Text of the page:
According to Ibarra, “indigenous interpretation of occidental building principles resulted in the practical construction of ribbed vaults.” But Mixtec aesthetics and culture also played a role in setting the buildings apart from contemporary structures in Spain. Ibarra writes, “These structures are a significant example of local interpretation of constructive principles revealing the symbiotic process of indigenous masonry techniques and European applied geometry.” He cites the open chapel at San Pedro y San Pablo Teposcolula as an example of this syncretism. Teposcolula’s altar was built along an open wall, and church attendees worshipped outside, in keeping with indigenous practice at the time of its construction. Unlike other open chapels in the Americas, Teposcolula was built right off as a permanent chapel instead of starting as a temporary structure. Its open chapel and buildings are considered an experiment in architecture.


Open Chapel at San Pedro y San Pablo Teposcolula, photo by Benjamín Ibarra Sevilla

Indigenous influence can also be seen in the pre-Columbian iconography that adorns the interior and exterior of the churches Ibarra studied. For example, the iconography found on the north façade of the church at San Juan Bautista Coixtlahuaca includes several icons of pre-Columbian cultures such as the sun, the moon, and the nine-runged ladder, which evokes the number of levels of the underworld according to indigenous belief. (See more in the History section of Ibarra’s website.) Ibarra’s text on indigenous participation in stonecutting is accompanied by illustrations from the sixteenth-century Florentine Codex by Franciscan friar Bernardino de Sahagún.

Despite being the product of a 400-year tradition in Spain, these types of buildings, characterized by their ribbed vaults, were brand new to the Mixtecs, whose structures did not use rounded arches. The native stonemasons had to learn quickly and adapt their knowledge to new forms and aesthetics. For although the specifications and “blueprints” for the buildings came from the colonizers, the indigenous contribution ranged from Mixtec stonemasonry expertise to possible work organization features that would have had an impact on the pace of the building process.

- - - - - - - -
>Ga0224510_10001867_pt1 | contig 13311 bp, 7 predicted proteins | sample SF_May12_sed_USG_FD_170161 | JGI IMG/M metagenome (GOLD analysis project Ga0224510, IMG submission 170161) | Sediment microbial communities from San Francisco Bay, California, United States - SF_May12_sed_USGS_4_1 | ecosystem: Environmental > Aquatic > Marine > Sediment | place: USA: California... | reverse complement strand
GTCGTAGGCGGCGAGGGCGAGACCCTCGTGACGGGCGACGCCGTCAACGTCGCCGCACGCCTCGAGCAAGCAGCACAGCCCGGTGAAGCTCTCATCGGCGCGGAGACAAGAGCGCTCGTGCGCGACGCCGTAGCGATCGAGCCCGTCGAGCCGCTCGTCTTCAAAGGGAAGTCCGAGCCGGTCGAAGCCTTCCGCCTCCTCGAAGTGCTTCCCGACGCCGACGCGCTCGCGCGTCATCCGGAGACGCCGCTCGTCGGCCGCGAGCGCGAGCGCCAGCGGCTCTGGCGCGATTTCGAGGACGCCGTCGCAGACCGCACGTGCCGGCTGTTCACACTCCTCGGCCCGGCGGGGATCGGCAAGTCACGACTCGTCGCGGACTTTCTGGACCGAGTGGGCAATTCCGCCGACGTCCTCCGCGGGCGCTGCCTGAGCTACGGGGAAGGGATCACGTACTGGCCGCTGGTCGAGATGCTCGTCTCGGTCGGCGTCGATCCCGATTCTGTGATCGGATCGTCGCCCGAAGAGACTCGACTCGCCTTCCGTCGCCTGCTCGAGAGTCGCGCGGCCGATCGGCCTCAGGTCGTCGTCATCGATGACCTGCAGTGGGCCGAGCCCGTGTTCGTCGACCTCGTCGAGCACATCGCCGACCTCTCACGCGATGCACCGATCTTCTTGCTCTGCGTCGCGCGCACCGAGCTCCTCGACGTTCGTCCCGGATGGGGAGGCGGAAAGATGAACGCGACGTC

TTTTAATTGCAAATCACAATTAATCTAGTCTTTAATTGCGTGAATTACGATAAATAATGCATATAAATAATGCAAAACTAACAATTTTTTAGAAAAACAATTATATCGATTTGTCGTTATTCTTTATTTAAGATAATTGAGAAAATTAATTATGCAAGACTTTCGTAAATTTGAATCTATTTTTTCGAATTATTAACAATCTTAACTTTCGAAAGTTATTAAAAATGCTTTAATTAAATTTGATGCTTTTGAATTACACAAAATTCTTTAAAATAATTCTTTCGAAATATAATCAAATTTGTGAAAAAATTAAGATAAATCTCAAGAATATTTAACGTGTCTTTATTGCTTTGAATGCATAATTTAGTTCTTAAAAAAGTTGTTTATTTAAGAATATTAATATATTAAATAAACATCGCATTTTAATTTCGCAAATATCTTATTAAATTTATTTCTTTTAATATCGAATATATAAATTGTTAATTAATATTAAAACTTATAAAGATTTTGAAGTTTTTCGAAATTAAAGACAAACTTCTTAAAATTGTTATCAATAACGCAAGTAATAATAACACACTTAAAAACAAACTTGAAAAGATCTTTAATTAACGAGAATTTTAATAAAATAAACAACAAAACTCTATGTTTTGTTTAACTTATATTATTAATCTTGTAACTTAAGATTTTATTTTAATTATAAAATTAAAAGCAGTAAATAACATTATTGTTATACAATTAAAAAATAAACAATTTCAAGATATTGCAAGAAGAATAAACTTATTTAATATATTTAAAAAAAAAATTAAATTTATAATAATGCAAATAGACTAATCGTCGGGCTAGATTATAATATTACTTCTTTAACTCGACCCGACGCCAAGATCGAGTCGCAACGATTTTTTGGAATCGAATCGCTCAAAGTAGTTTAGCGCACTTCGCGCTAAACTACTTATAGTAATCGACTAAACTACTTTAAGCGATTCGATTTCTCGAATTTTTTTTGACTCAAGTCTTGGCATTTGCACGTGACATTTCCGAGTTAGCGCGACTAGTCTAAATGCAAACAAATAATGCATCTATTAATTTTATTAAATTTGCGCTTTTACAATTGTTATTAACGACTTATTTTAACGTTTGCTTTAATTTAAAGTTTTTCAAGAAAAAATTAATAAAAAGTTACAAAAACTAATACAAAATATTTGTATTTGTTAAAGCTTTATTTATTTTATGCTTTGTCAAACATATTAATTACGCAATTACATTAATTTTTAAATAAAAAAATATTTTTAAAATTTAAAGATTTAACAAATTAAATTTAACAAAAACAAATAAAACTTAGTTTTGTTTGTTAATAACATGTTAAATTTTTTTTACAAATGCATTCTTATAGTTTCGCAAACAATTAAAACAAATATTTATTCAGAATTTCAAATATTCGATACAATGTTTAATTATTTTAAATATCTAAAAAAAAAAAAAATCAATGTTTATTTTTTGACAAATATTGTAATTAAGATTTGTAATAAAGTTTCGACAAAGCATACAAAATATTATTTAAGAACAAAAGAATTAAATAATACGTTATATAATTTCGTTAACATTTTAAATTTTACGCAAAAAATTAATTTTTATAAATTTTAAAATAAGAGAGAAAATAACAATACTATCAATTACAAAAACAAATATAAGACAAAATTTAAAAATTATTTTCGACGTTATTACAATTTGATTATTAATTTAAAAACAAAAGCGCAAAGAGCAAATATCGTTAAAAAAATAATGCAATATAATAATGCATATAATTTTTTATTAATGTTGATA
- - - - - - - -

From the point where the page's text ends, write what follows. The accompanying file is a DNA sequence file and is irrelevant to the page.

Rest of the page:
Unlike the Aztecs, the Mixtecs were not subject to an aggressive conquest. They had been Aztec subjects before the arrival of Hernán Cortés, and sided with the Spaniards against their previous subjugators. This openness, says Ibarra, likely helped in the project of building the three Oaxacan churches.

According to Ibarra, “Mixtecs must have had an enormous impact in the construction processes and logistics. Their knowledge of quarry location, how to mine and carve stone, and the organization ability [were] essential to accomplish endeavors of such substantial magnitude.” Indeed, Ibarra remarks on the speed with which the Mexican churches were constructed (an average of 35 to 40 years). To get an idea of the labor force required, Yanhuitlán, known as the tallest church in the sixteenth-century Americas, was built by the hands of 6,000 Mixtec laborers working in 10 groups of 600.

In addition to extensive text on the three Mexican churches, Ibarra’s Mixtec Stonecutting Artistry website provides ample illustrations, including photographs, maps, 3D laser depictions of the interiors, a page devoted to each of the churches, and detailed information on the construction of the churches, from blueprints and drawings to discussions of scaffolding and more.

Attend a LLILAS Faculty Book Presentation by Professor Ibarra Sevilla on Tuesday, March 10, at noon, in the Hackett Room, SRH 1.313.

Banner Image: Church of San Juan Bautista Coixtlahuaca, photo by Benjamín Ibarra Sevilla

  • Teresa Lozano Long Institute of Latin American Studies

    University of Texas at Austin
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    2300 Red River Street D0800
    Austin, Texas 78712